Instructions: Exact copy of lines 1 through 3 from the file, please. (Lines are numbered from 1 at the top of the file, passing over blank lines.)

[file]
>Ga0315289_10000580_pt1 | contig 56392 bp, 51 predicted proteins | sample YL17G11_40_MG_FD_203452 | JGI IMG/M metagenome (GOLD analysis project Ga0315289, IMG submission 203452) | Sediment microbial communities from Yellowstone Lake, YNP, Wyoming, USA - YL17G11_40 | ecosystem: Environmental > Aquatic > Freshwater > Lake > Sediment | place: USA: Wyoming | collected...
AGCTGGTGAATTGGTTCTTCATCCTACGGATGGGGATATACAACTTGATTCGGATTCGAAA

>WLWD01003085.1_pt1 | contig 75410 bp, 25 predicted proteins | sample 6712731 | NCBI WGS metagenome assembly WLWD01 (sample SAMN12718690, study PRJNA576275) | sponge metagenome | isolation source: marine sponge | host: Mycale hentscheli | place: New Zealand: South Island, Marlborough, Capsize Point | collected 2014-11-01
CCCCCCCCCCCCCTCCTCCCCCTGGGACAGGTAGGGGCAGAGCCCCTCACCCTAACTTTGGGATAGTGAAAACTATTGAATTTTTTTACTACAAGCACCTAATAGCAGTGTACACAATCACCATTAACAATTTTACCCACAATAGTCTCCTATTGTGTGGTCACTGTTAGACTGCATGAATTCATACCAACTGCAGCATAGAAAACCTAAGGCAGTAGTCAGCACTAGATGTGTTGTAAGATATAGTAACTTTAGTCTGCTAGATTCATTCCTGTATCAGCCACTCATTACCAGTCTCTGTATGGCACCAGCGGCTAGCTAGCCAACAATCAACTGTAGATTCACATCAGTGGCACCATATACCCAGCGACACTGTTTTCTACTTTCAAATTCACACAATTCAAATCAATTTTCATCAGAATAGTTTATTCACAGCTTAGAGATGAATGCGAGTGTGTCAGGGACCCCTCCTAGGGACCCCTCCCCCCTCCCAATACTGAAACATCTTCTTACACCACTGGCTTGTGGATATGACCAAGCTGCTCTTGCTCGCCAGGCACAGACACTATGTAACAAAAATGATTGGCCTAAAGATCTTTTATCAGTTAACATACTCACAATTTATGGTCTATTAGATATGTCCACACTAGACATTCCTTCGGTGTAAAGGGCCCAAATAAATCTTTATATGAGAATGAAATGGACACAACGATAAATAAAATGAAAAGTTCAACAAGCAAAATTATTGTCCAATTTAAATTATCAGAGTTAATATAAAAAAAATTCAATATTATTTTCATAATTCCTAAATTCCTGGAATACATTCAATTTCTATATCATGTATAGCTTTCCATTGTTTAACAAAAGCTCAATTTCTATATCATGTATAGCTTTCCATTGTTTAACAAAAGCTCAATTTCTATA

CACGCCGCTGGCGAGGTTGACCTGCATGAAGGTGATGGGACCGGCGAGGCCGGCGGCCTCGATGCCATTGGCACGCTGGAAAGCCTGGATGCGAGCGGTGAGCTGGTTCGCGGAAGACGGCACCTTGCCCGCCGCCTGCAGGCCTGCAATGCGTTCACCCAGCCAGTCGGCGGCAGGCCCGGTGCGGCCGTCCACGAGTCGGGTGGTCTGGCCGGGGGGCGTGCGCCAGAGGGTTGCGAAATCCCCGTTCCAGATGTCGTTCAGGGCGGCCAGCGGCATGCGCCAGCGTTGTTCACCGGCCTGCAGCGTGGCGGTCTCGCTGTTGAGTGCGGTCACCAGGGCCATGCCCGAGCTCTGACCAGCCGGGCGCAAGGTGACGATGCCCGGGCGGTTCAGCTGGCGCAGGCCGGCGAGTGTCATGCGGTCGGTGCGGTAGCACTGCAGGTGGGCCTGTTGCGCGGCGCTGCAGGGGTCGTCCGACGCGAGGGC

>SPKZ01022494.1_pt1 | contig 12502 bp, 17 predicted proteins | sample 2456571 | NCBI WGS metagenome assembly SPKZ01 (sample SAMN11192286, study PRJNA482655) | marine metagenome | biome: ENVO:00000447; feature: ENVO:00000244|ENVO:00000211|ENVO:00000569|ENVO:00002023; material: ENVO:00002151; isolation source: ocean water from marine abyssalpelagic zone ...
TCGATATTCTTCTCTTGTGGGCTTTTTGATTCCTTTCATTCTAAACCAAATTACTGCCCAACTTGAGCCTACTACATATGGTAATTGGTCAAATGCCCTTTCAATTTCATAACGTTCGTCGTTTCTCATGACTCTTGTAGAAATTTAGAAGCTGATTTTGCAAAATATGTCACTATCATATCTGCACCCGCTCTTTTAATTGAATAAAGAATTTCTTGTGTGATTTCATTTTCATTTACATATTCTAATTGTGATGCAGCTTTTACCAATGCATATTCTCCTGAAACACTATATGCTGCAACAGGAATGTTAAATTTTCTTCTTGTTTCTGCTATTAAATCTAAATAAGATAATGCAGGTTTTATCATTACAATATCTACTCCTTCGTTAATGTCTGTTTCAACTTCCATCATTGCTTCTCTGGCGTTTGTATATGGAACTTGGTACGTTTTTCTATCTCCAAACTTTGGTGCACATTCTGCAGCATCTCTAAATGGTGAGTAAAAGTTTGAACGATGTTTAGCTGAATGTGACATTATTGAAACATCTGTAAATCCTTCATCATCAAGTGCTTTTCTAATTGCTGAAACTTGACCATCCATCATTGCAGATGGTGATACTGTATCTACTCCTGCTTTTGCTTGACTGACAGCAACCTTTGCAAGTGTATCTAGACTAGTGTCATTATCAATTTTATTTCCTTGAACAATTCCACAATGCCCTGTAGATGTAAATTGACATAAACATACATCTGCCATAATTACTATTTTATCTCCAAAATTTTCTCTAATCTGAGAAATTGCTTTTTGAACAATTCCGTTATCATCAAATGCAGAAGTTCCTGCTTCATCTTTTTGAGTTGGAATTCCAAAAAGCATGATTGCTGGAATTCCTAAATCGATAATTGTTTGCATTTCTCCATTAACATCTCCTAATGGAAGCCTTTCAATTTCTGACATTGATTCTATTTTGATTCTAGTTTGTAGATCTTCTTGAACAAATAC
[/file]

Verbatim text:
>Ga0315289_10000580_pt1 | contig 56392 bp, 51 predicted proteins | sample YL17G11_40_MG_FD_203452 | JGI IMG/M metagenome (GOLD analysis project Ga0315289, IMG submission 203452) | Sediment microbial communities from Yellowstone Lake, YNP, Wyoming, USA - YL17G11_40 | ecosystem: Environmental > Aquatic > Freshwater > Lake > Sediment | place: USA: Wyoming | collected...
AGCTGGTGAATTGGTTCTTCATCCTACGGATGGGGATATACAACTTGATTCGGATTCGAAA

>WLWD01003085.1_pt1 | contig 75410 bp, 25 predicted proteins | sample 6712731 | NCBI WGS metagenome assembly WLWD01 (sample SAMN12718690, study PRJNA576275) | sponge metagenome | isolation source: marine sponge | host: Mycale hentscheli | place: New Zealand: South Island, Marlborough, Capsize Point | collected 2014-11-01